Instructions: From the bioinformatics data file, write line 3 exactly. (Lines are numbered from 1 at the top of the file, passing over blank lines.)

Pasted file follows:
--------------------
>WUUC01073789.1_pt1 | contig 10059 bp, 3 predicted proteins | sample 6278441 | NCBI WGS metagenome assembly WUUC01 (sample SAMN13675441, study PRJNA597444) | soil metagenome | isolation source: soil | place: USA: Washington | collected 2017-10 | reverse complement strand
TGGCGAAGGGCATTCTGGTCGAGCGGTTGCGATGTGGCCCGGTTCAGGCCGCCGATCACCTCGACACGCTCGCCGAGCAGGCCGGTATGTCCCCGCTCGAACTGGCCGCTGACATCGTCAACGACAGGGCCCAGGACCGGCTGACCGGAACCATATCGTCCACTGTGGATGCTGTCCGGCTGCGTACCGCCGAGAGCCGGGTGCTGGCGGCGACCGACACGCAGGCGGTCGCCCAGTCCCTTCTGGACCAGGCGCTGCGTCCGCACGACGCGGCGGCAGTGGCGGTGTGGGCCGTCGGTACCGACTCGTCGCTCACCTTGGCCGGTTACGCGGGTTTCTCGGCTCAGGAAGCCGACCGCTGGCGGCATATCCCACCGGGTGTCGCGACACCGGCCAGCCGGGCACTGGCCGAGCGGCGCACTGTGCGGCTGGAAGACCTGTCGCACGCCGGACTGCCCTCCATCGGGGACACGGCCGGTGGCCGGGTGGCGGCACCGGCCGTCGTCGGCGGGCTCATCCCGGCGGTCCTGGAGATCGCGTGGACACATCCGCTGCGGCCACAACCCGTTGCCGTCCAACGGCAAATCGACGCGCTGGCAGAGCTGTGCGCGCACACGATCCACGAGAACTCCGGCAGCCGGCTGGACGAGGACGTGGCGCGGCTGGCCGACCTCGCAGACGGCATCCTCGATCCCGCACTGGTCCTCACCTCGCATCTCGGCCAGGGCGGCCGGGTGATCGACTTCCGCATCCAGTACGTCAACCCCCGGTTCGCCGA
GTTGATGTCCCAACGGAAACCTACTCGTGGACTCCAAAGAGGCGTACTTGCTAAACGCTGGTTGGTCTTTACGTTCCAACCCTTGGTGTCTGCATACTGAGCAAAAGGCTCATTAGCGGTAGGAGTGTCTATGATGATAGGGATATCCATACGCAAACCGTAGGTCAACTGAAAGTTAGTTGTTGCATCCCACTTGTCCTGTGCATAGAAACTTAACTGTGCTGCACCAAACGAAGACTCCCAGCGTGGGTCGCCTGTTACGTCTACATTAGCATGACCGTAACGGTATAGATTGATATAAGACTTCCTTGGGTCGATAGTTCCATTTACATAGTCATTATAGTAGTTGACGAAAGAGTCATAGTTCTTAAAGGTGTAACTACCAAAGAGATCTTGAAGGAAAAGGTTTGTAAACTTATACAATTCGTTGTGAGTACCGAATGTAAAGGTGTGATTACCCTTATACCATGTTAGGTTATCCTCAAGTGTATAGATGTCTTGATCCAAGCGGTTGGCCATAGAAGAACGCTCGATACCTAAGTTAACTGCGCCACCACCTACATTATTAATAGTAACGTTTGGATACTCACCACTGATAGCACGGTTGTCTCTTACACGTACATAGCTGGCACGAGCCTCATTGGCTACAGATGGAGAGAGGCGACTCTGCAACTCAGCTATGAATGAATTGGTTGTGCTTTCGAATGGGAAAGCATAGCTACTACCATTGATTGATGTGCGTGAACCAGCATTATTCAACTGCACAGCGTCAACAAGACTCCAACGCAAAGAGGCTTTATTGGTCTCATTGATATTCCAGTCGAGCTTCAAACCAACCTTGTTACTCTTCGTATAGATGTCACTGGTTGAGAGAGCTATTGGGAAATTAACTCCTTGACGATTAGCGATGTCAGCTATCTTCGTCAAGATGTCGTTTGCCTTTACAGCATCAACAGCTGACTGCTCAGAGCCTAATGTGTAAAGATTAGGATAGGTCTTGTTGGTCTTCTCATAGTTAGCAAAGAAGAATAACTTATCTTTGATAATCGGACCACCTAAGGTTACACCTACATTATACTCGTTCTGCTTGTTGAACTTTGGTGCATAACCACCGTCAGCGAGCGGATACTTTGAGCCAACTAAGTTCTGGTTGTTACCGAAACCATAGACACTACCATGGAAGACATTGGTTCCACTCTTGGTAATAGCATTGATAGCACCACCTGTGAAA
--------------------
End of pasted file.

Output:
GTTGATGTCCCAACGGAAACCTACTCGTGGACTCCAAAGAGGCGTACTTGCTAAACGCTGGTTGGTCTTTACGTTCCAACCCTTGGTGTCTGCATACTGAGCAAAAGGCTCATTAGCGGTAGGAGTGTCTATGATGATAGGGATATCCATACGCAAACCGTAGGTCAACTGAAAGTTAGTTGTTGCATCCCACTTGTCCTGTGCATAGAAACTTAACTGTGCTGCACCAAACGAAGACTCCCAGCGTGGGTCGCCTGTTACGTCTACATTAGCATGACCGTAACGGTATAGATTGATATAAGACTTCCTTGGGTCGATAGTTCCATTTACATAGTCATTATAGTAGTTGACGAAAGAGTCATAGTTCTTAAAGGTGTAACTACCAAAGAGATCTTGAAGGAAAAGGTTTGTAAACTTATACAATTCGTTGTGAGTACCGAATGTAAAGGTGTGATTACCCTTATACCATGTTAGGTTATCCTCAAGTGTATAGATGTCTTGATCCAAGCGGTTGGCCATAGAAGAACGCTCGATACCTAAGTTAACTGCGCCACCACCTACATTATTAATAGTAACGTTTGGATACTCACCACTGATAGCACGGTTGTCTCTTACACGTACATAGCTGGCACGAGCCTCATTGGCTACAGATGGAGAGAGGCGACTCTGCAACTCAGCTATGAATGAATTGGTTGTGCTTTCGAATGGGAAAGCATAGCTACTACCATTGATTGATGTGCGTGAACCAGCATTATTCAACTGCACAGCGTCAACAAGACTCCAACGCAAAGAGGCTTTATTGGTCTCATTGATATTCCAGTCGAGCTTCAAACCAACCTTGTTACTCTTCGTATAGATGTCACTGGTTGAGAGAGCTATTGGGAAATTAACTCCTTGACGATTAGCGATGTCAGCTATCTTCGTCAAGATGTCGTTTGCCTTTACAGCATCAACAGCTGACTGCTCAGAGCCTAATGTGTAAAGATTAGGATAGGTCTTGTTGGTCTTCTCATAGTTAGCAAAGAAGAATAACTTATCTTTGATAATCGGACCACCTAAGGTTACACCTACATTATACTCGTTCTGCTTGTTGAACTTTGGTGCATAACCACCGTCAGCGAGCGGATACTTTGAGCCAACTAAGTTCTGGTTGTTACCGAAACCATAGACACTACCATGGAAGACATTGGTTCCACTCTTGGTAATAGCATTGATAGCACCACCTGTGAAA